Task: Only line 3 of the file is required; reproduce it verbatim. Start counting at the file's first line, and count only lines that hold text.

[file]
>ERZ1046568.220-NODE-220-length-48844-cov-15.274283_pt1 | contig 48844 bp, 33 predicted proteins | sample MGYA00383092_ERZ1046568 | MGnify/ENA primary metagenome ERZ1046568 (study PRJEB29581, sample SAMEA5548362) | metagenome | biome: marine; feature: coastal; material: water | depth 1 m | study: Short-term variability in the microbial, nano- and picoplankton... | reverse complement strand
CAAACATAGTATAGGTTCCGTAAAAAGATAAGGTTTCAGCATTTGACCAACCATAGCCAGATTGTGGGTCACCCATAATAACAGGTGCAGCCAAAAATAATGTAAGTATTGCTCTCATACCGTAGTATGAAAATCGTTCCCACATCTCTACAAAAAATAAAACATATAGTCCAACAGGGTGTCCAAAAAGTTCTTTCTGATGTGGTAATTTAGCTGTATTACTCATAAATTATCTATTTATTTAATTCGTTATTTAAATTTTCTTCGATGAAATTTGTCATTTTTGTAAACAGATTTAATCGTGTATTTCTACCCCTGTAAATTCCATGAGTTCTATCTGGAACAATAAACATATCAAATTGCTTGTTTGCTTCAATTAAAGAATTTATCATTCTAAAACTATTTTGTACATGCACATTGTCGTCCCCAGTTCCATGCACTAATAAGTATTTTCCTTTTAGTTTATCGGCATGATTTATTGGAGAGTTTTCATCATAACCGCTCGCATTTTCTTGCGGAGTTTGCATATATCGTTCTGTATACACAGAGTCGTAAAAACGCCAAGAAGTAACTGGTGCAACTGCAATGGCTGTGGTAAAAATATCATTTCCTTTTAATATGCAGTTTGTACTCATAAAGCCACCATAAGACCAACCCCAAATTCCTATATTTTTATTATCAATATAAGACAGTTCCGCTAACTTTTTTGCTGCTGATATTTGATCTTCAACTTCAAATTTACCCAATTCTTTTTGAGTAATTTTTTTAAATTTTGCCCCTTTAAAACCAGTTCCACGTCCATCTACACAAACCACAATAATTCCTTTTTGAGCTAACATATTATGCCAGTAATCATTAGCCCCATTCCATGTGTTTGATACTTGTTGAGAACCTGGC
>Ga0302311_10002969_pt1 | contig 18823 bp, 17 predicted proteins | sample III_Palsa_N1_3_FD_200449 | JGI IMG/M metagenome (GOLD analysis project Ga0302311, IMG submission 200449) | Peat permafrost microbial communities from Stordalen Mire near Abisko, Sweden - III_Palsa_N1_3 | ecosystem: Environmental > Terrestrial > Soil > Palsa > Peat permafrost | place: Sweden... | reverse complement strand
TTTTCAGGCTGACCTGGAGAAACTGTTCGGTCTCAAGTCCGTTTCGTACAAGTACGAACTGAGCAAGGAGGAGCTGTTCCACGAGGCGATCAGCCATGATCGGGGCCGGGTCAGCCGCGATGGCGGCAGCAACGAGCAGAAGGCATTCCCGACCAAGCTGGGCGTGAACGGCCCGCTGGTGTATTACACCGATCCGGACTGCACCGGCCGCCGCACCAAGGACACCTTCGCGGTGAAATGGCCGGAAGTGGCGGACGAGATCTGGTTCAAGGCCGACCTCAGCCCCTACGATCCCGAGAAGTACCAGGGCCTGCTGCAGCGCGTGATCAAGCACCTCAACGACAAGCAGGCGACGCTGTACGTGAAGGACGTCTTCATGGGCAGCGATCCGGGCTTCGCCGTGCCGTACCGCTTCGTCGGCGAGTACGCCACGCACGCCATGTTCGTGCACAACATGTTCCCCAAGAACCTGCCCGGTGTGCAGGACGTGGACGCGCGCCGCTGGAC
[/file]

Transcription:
>Ga0302311_10002969_pt1 | contig 18823 bp, 17 predicted proteins | sample III_Palsa_N1_3_FD_200449 | JGI IMG/M metagenome (GOLD analysis project Ga0302311, IMG submission 200449) | Peat permafrost microbial communities from Stordalen Mire near Abisko, Sweden - III_Palsa_N1_3 | ecosystem: Environmental > Terrestrial > Soil > Palsa > Peat permafrost | place: Sweden... | reverse complement strand